OSU offers tips for managing diseases of tomatoes, potatoes and cucumbers

July 12, 2010

Late blight and downy mildew - diseases that attack tomatoes, potatoes and vine crops such as cucumbers and squash - have been confirmed in Ohio, threatening vegetable farms and backyard gardens across the state.

"Whatís different this year is that both diseases have appeared in Ohio earlier than we have seen before," said Sally Miller, vegetable pathologist with Ohio State University Extension.

If left unmanaged, both downy mildew and late blight - which are transmitted via spores - can result in complete destruction of crops. Recent rainy and stormy weather most likely created favorable conditions for these diseases to show up in Ohio, since their spores are carried by winds and they thrive in wet environments.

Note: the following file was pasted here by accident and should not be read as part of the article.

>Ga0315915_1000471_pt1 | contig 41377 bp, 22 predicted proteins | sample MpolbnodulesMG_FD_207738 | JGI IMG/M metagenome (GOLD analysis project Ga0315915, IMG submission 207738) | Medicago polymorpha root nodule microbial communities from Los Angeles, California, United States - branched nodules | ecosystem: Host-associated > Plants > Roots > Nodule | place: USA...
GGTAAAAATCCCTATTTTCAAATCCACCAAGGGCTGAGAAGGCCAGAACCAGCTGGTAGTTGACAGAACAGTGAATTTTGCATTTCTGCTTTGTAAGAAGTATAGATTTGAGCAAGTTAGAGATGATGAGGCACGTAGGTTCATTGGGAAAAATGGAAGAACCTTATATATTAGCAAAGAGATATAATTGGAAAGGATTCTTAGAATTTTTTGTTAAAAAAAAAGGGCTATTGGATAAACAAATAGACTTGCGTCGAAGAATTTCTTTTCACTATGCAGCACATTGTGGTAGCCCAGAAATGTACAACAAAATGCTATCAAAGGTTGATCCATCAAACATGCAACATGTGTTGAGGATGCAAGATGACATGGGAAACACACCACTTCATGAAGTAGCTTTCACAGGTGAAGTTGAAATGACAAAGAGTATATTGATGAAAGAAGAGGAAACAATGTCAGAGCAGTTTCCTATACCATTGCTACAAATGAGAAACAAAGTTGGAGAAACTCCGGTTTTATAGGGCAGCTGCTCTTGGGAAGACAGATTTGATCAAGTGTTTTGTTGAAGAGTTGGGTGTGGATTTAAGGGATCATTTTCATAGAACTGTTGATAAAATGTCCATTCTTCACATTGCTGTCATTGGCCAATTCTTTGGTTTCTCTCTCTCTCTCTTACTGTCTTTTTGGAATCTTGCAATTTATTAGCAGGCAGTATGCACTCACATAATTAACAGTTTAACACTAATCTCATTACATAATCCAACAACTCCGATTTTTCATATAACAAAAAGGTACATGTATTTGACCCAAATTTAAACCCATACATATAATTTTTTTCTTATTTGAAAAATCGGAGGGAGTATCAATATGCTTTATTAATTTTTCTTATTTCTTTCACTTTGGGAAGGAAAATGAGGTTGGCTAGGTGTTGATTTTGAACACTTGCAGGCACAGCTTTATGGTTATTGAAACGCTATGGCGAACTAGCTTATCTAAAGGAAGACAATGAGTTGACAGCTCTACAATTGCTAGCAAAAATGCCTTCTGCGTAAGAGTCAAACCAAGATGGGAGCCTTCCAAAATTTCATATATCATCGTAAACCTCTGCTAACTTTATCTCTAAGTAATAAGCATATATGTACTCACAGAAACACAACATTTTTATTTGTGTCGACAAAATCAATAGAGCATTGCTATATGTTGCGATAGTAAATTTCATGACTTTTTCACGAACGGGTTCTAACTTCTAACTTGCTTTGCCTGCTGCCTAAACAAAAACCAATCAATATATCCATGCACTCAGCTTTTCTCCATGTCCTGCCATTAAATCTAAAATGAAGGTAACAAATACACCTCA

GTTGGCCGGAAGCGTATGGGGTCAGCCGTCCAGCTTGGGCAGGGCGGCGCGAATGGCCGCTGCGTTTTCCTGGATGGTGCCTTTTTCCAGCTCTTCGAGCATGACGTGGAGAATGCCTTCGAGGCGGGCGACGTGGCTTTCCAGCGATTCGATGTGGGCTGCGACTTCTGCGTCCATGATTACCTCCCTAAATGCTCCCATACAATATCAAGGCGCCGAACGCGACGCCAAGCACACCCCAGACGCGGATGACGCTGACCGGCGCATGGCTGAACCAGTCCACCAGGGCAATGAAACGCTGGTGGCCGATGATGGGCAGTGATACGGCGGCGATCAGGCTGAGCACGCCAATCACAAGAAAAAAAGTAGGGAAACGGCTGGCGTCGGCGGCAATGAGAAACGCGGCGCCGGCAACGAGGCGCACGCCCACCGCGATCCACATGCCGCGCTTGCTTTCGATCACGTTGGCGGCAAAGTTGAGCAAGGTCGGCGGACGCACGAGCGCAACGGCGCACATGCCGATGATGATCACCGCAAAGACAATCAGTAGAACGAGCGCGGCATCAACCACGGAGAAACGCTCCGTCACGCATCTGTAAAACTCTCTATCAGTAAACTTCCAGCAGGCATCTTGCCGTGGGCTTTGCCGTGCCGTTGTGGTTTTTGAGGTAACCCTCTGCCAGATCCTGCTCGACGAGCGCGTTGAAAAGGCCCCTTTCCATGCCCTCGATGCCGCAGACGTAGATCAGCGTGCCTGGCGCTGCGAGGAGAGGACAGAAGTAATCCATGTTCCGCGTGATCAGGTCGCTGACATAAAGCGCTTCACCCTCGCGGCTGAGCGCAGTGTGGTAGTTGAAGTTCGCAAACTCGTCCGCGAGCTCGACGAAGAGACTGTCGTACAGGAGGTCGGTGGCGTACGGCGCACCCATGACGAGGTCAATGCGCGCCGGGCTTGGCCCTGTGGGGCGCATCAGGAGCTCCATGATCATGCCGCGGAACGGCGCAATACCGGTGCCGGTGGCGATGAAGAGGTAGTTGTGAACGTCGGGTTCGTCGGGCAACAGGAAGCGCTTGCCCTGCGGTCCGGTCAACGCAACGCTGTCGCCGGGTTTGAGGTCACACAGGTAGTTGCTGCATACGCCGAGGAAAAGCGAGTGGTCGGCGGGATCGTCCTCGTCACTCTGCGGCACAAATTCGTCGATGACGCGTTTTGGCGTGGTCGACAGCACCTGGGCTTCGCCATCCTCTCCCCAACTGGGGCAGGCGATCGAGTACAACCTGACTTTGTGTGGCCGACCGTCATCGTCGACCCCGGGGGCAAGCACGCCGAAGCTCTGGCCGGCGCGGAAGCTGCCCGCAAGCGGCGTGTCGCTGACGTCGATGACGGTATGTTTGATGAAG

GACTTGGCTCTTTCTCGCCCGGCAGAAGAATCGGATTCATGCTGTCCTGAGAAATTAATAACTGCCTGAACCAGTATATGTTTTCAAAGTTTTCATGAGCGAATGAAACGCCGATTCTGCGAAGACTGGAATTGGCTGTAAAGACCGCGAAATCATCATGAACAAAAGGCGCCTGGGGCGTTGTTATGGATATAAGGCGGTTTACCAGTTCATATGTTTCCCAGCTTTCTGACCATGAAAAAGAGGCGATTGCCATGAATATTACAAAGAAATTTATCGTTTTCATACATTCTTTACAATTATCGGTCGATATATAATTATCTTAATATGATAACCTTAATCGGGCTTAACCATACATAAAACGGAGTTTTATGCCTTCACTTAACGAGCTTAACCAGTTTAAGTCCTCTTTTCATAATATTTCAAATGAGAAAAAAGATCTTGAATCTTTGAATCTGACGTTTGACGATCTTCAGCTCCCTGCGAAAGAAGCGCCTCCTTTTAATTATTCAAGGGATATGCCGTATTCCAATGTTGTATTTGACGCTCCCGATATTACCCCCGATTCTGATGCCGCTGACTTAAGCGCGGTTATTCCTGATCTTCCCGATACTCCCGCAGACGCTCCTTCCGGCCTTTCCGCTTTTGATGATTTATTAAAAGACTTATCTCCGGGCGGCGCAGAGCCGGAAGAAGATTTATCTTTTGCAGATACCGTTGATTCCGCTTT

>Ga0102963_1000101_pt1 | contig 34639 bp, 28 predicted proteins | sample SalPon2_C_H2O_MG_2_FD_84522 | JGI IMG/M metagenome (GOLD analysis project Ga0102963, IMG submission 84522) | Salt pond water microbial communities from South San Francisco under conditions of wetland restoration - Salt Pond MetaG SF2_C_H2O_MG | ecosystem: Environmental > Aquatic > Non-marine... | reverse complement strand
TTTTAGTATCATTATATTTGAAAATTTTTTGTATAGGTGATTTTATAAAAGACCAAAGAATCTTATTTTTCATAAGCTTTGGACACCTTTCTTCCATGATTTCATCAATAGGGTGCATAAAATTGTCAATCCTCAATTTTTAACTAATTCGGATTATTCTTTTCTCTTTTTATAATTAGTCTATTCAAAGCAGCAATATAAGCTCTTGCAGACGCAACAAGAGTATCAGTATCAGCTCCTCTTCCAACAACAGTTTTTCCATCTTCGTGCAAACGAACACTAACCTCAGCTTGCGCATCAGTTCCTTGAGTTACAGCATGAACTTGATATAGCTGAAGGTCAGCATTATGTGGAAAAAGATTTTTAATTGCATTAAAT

Downy mildew was found June 23 on cucumbers in Wayne and Holmes counties (northeast Ohio), following reports of the disease in Ontario, Canada, the previous week.

Late blight was confirmed around the same time on tomatoes on an organic farm in Harrison County (east-central Ohio). This follows confirmations of late blight in potatoes, tomatoes or both in Michigan, Pennsylvania, Kentucky and New York.

"People need to be on the alert for these diseases and prepare for their possible arrival on farms or gardens," Miller said.

Detailed management recommendations for both diseases are available at

Ohio State fact sheets with photos of symptoms and additional disease information can be found at (downy mildew) and (late blight).

A video about late blight is available at

Organic farmers wanting to learn more about late blight can register for a free webinar that will take place this Thursday, July 1, at 8 p.m. EST, courtesy of eXtensionís eOrganic educational tool. Go to for more information and registration details.